Some instructors may choose to grade wiki assignments on participation only, while others may want a more detailed process: setting criteria, creating rubrics, and assessing each student's work and participation.
Assessing collaborative work is historically difficult to assess, since it is impossible to know which student contributed what material. It is possible to break down the group assignent into parts, of course, but that makes for a process that is not truly collaborative.
Wikis help solve this problem by making iterative development of the document visible to instructors. While this might make take more time, the instructor can review the history of each page to determine both individual contributions and to supervise the writing and revision process.
Moreover, wikis also provide a way for students to document the writing process and make this visible to instructors. Outlines, timelines, task lists, and group deliberations can all be kept parallel to the content pages of the wiki. This makes it possible for instructors to assess the process of writing as well as the product. Indeed, a wiki may be used only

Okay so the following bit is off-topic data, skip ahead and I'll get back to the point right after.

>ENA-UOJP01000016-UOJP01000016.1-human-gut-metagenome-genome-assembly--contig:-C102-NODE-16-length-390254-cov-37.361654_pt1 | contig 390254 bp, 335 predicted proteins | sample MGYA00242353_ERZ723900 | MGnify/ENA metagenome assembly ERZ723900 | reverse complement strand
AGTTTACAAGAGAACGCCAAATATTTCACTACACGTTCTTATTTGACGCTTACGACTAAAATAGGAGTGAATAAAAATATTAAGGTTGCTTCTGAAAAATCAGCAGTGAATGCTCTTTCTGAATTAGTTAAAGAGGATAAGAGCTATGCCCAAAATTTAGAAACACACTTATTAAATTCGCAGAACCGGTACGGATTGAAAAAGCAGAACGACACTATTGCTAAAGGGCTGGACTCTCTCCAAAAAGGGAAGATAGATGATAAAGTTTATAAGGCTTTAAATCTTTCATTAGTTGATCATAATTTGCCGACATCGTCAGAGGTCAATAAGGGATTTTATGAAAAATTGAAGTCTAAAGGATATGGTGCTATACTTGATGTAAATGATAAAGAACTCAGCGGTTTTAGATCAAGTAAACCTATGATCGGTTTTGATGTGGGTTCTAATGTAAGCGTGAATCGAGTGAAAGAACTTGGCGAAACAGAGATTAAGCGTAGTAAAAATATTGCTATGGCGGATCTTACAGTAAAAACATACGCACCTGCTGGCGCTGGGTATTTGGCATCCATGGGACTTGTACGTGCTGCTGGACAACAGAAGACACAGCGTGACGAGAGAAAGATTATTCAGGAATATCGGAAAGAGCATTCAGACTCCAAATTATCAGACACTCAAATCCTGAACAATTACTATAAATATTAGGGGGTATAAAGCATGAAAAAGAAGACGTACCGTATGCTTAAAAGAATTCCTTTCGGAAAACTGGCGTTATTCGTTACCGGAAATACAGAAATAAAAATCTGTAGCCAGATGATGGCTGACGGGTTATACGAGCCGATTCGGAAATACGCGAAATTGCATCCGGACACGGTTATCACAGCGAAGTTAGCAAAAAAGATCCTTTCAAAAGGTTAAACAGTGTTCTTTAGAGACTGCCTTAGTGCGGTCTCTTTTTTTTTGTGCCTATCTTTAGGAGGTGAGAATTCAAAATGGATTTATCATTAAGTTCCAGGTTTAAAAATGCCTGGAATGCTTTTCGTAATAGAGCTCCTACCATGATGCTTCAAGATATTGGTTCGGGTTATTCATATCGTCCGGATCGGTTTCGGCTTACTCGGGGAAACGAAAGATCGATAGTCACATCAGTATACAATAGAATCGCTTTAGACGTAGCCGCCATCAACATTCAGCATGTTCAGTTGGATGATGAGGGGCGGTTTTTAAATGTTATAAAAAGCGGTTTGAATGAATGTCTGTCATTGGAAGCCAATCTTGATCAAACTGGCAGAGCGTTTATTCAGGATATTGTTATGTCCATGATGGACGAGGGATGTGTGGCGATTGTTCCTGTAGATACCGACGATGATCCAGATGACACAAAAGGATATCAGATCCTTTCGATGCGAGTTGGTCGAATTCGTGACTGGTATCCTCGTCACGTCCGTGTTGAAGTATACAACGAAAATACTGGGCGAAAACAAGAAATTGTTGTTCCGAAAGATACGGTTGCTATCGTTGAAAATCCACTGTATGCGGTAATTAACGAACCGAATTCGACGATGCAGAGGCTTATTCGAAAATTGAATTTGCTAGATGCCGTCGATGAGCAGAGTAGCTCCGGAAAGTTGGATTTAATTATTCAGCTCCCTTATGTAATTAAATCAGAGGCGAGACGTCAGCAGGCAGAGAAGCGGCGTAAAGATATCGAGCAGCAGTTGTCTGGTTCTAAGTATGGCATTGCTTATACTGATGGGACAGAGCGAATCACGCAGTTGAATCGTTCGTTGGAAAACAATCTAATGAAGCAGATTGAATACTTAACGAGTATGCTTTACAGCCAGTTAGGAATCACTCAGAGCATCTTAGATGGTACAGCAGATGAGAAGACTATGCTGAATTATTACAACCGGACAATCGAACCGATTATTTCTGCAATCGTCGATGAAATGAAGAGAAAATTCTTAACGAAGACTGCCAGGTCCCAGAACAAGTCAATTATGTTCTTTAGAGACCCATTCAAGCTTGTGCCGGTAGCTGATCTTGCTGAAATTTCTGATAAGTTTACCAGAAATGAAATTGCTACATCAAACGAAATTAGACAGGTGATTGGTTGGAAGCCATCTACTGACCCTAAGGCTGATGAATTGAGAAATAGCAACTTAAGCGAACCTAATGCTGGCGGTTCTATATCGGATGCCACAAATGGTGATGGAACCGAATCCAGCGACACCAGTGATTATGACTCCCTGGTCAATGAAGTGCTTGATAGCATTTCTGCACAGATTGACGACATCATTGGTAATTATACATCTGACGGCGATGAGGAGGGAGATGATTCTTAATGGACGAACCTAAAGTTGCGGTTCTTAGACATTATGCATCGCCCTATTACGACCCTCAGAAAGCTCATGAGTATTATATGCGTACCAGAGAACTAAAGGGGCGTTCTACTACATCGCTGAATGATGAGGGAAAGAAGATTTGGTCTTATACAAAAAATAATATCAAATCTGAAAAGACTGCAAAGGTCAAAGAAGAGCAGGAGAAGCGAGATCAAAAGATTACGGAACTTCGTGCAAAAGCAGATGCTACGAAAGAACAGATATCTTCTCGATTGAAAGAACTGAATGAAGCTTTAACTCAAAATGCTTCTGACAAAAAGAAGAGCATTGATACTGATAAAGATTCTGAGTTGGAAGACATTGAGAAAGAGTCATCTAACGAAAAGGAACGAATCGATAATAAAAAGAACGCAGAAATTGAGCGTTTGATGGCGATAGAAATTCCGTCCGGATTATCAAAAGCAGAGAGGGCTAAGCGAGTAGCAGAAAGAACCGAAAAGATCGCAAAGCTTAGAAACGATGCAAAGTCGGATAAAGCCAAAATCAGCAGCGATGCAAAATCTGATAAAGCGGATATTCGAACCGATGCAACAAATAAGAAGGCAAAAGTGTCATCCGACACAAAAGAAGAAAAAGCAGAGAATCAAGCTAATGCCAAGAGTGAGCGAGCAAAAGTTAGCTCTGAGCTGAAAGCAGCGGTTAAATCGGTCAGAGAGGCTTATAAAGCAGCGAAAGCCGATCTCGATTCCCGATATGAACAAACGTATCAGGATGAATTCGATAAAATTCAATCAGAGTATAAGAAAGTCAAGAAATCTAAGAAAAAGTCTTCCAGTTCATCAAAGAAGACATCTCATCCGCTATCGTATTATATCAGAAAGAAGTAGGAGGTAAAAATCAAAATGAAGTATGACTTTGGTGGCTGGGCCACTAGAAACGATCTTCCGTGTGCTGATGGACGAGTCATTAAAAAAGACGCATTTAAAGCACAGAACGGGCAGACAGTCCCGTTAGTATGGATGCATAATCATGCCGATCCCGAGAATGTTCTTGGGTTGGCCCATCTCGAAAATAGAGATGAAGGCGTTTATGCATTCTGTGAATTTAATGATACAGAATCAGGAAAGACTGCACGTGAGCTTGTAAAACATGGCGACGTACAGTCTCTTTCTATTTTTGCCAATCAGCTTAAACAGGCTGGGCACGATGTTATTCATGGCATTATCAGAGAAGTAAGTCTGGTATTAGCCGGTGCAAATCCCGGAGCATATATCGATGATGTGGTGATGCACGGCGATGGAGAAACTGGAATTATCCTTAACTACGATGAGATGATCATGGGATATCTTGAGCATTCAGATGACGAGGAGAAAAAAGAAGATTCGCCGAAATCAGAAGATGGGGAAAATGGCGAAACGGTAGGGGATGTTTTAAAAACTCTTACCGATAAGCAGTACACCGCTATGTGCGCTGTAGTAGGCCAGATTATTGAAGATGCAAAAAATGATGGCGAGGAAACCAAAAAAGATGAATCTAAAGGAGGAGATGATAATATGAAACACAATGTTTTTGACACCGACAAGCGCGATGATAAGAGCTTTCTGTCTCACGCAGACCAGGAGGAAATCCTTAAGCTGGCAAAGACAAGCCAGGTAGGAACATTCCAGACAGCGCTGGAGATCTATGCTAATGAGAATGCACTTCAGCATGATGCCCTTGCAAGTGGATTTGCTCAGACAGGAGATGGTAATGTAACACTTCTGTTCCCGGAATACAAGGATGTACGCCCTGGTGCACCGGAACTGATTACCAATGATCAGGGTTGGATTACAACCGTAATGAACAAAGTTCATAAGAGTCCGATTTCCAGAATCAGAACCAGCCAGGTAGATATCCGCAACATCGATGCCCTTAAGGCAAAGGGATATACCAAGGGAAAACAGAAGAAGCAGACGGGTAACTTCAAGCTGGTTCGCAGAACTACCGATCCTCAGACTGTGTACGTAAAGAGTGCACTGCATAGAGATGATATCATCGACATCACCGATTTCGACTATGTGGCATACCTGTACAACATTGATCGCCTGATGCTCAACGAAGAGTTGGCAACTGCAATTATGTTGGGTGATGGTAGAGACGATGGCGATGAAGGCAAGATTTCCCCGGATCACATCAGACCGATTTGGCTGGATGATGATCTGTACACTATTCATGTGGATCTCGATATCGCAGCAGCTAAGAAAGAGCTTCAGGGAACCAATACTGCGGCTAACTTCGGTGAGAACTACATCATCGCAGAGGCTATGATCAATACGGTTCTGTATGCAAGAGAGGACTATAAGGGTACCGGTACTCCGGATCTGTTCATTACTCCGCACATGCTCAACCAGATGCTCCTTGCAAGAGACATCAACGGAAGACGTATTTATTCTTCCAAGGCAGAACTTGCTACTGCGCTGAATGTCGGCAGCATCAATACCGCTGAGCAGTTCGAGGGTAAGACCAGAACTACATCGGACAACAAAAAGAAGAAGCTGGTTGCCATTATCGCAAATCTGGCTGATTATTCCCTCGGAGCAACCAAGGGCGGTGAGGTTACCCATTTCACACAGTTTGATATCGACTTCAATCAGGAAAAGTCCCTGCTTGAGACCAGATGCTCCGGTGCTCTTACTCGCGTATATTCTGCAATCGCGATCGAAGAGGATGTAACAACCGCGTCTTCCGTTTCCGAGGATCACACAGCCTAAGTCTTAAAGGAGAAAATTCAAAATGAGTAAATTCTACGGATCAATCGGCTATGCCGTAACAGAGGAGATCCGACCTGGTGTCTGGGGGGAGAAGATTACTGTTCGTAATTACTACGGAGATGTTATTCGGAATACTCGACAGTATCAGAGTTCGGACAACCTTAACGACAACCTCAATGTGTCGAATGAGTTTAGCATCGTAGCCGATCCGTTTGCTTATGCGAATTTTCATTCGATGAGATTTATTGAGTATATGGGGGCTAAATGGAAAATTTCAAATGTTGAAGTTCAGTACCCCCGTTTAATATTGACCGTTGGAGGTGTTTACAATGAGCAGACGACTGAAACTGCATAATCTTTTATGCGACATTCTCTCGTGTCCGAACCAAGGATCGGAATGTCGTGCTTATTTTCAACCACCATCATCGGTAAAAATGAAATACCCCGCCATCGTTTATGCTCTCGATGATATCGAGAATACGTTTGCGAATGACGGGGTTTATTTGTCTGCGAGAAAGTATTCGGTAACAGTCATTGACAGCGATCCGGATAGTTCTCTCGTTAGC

to support the teamwork process.
The assessment process may also include rounds of peer- and self-assessment that require students to reflect on both the products and the process of their collaborative work.
Assessment rubrics are most effective when created with specific learning goals in mind. These examples should be used as guidelines for creating rubrics, and not as actual scoring rubrics.
- Rubric Examples (from the University of Wisconsin-Stout)
- Rubrics.com includes basic information on designing rubrics and software to help generate rubrics.
- Rubistar is free software for creating assessment rubrics.